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Equality Minister Roderic O'Gorman in the Dáil chamber this evening debating the proposed wording for the referendums.

'Durable' relationships, 'throuples' and care in the home discussed in referendums Dáil debate

TDs debated the wording of the referendums which will be voted on in March.

WHAT CONSTITUTES A ‘durable’ relationship, polygamous relationships, ‘throuples’ and care in the home were just some of the subject matters touched on this evening as the Dáil debated the legislation for the upcoming referendums on care and family. 

Opposition parties including Labour, the Social Democrats, People Before Profit and the Rural Independents group tabled amendments to the legislation.

In less than two months voters will be asked if they wish to:

  • amend Article 41 of the Constitution to provide for a wider concept of family (i.e. not one only based on marriage)
  • delete Article 41.2 of the Constitution to remove text on the role of women in the home, and insert a new Article 42B to recognise family care

The family amendment, the 39th Amendment of the Constitution, proposes to amend Article 41.1.1 to insert the words “whether founded on marriage or on other durable relationships”.

It also proposes the deletion of the words “on which the Family is founded” from Article 41.3.1.

The care amendment, the 40th amendment, proposes to delete Article 41.2 from the Constitution and insert an Article 42B with the following wording:

“The State recognises that the provision of care, by members of a family to one another by reason of the bonds that exist among them, gives to Society a support without which the common good cannot be achieved, and shall strive to support such provision.”

The government has confirmed that two referendums will be held on March 8 – International Women’s Day.

Equality Minister Roderic O’Gorman addressed the Dáil stating that the clear message from government is that the Constitution needs to reflect our values.

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“Right now our Constitution does not reflect our values because it places women in a particular category and does not suggest that men or anybody else should be involved in the business of care.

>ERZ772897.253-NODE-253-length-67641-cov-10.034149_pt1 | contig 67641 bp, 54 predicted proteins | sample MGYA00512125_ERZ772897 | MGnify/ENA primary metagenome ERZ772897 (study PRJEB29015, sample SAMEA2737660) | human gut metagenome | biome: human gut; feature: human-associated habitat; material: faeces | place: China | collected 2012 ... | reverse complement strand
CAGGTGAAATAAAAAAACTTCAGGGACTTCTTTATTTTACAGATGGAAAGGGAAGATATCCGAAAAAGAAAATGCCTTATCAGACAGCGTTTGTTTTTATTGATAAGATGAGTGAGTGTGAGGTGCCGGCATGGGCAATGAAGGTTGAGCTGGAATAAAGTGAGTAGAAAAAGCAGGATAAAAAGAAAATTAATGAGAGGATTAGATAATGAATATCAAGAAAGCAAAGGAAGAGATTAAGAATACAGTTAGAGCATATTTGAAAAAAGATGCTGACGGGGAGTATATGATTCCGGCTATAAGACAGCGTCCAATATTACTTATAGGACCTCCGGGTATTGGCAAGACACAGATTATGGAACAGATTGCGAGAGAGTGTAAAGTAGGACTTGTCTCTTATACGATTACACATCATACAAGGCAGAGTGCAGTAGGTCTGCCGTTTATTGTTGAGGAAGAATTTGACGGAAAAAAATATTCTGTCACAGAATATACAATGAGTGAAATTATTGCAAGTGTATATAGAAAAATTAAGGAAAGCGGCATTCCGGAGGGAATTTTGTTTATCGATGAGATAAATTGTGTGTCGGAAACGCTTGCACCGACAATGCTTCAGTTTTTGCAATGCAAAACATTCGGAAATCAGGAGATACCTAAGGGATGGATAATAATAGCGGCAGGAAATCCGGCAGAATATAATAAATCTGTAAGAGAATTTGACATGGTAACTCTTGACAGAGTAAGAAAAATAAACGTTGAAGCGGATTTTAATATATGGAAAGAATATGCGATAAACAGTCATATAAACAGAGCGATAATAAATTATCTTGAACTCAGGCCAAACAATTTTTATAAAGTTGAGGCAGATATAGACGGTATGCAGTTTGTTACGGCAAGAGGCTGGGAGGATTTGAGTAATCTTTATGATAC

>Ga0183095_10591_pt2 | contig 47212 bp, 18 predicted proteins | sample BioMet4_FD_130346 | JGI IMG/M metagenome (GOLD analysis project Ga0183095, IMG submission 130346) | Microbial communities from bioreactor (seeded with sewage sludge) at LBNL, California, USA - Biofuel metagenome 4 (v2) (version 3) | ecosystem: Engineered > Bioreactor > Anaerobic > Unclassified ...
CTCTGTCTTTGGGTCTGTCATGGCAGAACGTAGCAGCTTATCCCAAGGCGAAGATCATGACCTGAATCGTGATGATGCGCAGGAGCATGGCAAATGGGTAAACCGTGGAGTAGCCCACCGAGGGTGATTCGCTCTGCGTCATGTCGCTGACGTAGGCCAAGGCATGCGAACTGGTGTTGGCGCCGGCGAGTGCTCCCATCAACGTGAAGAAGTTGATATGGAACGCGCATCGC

“It excludes so many families from the recognition of the family in our Constitution. I remember that in 2015, when I was also in a situation in which I was forever excluded from access to the family through the institution of marriage, that was my driving force for going out and knocking on doors,” he said. 

Independent Clare TD Michael McNamara raised the issue of different types of relationships, such as polygamous relationships, and what would be recognised under the expanded definition of the family. 

O’Gorman clarified that polygamous relationships do not represent a “moral institution” in Irish law.

Throuples and truffles

Responding, O’Gorman said polygamous relationships would not be protected under the proposed changes.

“First of all, polygamous relationships have never been recognised under Irish law, and secondly because a polygamous relationship is not one that represents a fundamental group of society and it is not one that represents a moral institution in Irish law,” he added.

“And it is not one that represents as durable. The very clear policy intention of the government is a polygamous relationship … and I’ve heard the word throuples thrown around … that issue has come up in some of the debates.

“I want to be very clear, such relationships (throuples) are not covered within the concept that we are seeking.”

There was some confusion in the chamber when McNamara sought to clarify what the minister had said. 

McNamara: “The word what?”

O’Gorman responded: “Throuples.”


Truffles? Sorry. Throuples. I thought the Minister said ‘truffles’. I wondered if there were truffles in the Dáil restaurant. Sorry.

Durable relationships

After some giggles in the Dáil chamber, the debate around the serious details of the referendums continued.

The General Scheme of the Thirty-Ninth Amendment of the Constitution Bill proposes to insert the words “whether founded on marriage or on other durable relationships”.

Concerns were raised about the word “durable” and how it is has not been defined.

Labour leader Ivana Bacik has called for the word to be removed from the proposed changes.